How to Use Data to Improve The Customer Experience

How to Use Data to Improve The Customer Experience

If you’re an agent, you’ve probably dealt with the frustration of trying to grow your business with a carrier but sometimes it just doesn’t work out. You’ve been trying to send more business to them, but something is just not working.

You want to help, but you know there’s an issue, and you don’t know what it is.

This is a bad customer experience for both the agent and the policyholder, because nobody has visibility into what’s happening. It’s like blindfolding a pit crew in a race. And results in a bad customer experience all around.

Let’s look at a piece of customer experience data that would be helpful in this case: speed data — data about speed of interaction, a type of behavioral data based on responsiveness, or lack thereof. It gives you visibility into what’s happening, and how relationships are evolving.

Let’s take a look and try to leave with some practical examples of ways that you can use this data yourself.

What is it?

This data is generated by your communication and decision-making with the carrier. It includes data points such as: 

  • Open rate: How many of your submissions are being opened?
  • Engage rate: How many of your submissions are being acted on?
  • Time to open: How long is it taking for your submissions to be opened?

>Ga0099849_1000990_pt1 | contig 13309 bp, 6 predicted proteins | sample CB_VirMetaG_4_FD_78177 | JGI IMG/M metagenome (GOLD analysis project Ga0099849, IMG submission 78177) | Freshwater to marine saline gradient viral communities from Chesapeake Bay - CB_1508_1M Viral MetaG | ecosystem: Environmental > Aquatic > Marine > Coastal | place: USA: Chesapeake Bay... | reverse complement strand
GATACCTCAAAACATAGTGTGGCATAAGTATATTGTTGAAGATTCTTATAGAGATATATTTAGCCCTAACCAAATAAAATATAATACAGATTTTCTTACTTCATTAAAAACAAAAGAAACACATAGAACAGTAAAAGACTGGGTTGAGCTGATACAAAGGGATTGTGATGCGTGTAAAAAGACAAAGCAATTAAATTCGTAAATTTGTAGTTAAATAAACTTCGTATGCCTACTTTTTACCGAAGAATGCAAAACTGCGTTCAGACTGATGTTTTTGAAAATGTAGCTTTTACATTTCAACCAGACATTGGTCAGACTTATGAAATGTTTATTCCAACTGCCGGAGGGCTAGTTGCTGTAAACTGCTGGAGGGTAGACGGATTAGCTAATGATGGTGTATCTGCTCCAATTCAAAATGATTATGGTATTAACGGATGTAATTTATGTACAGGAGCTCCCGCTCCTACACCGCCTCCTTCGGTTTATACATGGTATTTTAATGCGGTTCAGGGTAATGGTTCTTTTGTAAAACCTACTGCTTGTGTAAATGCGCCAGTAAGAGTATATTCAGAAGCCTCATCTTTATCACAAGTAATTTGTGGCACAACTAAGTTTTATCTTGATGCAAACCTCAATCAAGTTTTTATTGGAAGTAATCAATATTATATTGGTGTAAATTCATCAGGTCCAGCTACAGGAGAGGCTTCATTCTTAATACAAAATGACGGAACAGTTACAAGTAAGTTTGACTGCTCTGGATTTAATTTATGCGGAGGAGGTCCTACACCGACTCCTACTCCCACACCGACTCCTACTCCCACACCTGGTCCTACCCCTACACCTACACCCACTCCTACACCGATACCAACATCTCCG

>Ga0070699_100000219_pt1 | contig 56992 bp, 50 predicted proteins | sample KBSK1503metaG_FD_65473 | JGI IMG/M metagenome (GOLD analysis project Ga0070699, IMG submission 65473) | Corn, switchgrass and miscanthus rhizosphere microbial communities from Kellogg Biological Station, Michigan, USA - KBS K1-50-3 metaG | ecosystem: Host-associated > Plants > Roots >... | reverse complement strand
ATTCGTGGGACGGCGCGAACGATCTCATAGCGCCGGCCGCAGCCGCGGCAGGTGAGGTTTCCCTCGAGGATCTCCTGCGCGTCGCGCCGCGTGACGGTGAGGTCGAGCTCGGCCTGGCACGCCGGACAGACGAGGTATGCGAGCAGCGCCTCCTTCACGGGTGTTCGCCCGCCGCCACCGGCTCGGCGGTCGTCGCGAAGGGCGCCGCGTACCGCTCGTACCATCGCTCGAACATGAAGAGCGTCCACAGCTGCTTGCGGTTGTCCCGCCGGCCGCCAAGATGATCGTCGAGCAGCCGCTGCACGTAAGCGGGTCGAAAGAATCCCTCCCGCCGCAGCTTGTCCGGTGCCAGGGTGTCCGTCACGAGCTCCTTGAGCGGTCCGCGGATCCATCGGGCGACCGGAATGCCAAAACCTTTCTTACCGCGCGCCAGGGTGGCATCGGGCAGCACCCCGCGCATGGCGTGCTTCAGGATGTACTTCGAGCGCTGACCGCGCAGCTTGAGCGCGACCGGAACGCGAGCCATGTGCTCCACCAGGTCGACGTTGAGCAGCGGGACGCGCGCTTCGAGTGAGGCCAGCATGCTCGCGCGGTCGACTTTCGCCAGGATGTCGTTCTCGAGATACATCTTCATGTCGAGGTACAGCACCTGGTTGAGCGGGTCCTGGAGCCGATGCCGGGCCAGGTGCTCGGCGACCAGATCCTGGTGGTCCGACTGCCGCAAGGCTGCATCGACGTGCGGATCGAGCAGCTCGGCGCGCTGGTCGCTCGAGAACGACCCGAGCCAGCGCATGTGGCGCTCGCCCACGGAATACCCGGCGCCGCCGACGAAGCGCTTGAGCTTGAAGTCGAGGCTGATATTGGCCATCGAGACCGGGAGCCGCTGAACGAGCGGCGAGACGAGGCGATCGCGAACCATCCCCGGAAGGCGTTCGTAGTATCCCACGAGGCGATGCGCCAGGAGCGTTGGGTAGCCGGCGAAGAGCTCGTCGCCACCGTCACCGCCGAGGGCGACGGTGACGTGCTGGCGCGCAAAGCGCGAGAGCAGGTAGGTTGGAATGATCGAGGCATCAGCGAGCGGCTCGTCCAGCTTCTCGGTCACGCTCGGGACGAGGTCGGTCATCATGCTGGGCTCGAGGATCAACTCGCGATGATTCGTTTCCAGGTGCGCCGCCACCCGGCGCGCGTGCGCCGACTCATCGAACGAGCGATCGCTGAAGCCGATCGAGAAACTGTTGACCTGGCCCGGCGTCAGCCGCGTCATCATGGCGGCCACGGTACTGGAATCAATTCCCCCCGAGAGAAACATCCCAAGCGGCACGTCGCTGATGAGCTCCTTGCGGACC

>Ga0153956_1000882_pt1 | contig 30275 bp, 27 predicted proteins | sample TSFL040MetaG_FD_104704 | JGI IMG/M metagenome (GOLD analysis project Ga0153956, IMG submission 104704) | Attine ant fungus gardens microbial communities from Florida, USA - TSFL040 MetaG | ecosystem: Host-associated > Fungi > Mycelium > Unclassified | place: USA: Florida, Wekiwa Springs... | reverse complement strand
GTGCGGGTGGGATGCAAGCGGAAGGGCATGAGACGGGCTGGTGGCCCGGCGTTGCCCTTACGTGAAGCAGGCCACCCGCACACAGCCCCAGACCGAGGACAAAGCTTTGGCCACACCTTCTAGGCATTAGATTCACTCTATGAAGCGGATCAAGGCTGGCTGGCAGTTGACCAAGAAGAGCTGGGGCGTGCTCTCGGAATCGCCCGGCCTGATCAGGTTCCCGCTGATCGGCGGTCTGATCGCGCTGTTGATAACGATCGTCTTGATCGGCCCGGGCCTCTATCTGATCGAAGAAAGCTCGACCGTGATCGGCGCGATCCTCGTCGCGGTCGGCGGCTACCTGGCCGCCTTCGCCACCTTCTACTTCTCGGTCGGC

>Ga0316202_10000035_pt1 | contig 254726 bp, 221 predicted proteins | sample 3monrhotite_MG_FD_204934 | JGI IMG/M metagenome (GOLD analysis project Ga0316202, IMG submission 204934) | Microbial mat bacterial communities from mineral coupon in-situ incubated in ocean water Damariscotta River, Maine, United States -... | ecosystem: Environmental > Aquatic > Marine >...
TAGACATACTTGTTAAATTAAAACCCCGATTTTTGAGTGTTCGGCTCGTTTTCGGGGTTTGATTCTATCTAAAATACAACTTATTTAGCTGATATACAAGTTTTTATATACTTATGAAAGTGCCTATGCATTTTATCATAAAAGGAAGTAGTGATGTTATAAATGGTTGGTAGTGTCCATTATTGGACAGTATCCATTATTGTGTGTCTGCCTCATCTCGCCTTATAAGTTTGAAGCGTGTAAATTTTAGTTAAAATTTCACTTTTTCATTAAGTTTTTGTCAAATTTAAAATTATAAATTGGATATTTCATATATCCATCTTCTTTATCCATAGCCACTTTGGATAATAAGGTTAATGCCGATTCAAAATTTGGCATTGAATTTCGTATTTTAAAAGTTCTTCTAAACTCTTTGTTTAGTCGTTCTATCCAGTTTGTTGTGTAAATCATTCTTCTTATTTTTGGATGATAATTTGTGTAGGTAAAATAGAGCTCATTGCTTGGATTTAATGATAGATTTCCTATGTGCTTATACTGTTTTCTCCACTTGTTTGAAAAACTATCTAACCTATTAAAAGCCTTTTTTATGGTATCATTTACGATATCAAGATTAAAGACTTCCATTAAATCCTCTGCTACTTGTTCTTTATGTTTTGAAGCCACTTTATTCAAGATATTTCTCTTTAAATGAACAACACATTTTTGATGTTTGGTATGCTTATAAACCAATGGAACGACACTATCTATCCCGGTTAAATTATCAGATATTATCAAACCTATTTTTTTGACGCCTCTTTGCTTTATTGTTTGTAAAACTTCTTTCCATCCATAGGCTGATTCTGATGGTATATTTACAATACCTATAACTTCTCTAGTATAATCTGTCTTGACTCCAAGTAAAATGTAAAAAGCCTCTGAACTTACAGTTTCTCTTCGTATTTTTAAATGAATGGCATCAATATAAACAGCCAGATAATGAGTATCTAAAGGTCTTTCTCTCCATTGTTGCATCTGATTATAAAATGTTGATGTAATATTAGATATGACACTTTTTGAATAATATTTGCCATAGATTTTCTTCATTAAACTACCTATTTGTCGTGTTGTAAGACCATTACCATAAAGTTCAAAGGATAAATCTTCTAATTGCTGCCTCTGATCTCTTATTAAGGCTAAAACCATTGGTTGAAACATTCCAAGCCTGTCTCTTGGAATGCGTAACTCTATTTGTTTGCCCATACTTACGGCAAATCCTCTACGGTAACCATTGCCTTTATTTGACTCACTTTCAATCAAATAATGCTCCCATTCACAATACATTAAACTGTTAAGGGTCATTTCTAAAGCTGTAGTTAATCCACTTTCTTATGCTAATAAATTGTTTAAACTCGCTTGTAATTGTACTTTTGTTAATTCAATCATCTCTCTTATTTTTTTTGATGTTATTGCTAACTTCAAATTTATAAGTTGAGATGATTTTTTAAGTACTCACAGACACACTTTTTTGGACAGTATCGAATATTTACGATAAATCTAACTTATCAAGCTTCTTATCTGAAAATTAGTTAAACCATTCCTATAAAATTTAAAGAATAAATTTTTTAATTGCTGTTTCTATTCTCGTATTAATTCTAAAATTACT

• Time to engage: How long does it take carriers to engage with your submissions?
  • Time to decision: How long is it taking either side to make a decision?
  • Number of questions: How many questions are being asked to reach a decision?
  • Number of interactions: How many back-and-forths are required to reach a conclusion

Data like this adds up to tell you about the overall points of friction in the relationship.

Where does it come from?

New technology results in new data. This particular data is created by measuring all of the interactions between you and your partners.

The best new kinds of data are the ones that help you manage your business more effectively. Here’s some actual (redacted) data, and then we’ll walk through some of it.

For example, look at the last carrier in the list. They’re only engaging with 43% of the submissions. And when they do, it’s taking them almost three days to do anything with it. By that time they’ve already been beaten to the punch by more responsive carriers.

The amount of time it takes for carriers to respond varies widely. For example, further down this list of carriers there were two carriers that were taking over 10 days to respond to submissions. Do you think these carriers are winning lots of business?

How to use it

This kind of data, available every day, helps you fix customer experience. Here are some actual examples of ways that agents are using this data today: 

  • High open rates, short time to engage? Everything looks great.
  • Low open rates? The carrier isn’t prioritizing your business, you should talk to your marketing rep.

 Now, what if we take a more traditional metric such as hit rate and declination rate, and look at them next to this new data?

Short times to open, but long times to engage, or high declinations? The carrier wants business, but you might be sending business that they’re not really interested in.

  • Long time to open and low hit rate? They’re probably not responding quickly enough.

 How to get it

 Until recently, the only way to collect this type of data was to force everyone to log all of their activity. Not fun for anyone, and it decreased speed.

 As technological capabilities continue to advance in insurance, you will enjoy much richer, more varied data that will help you manage your busine

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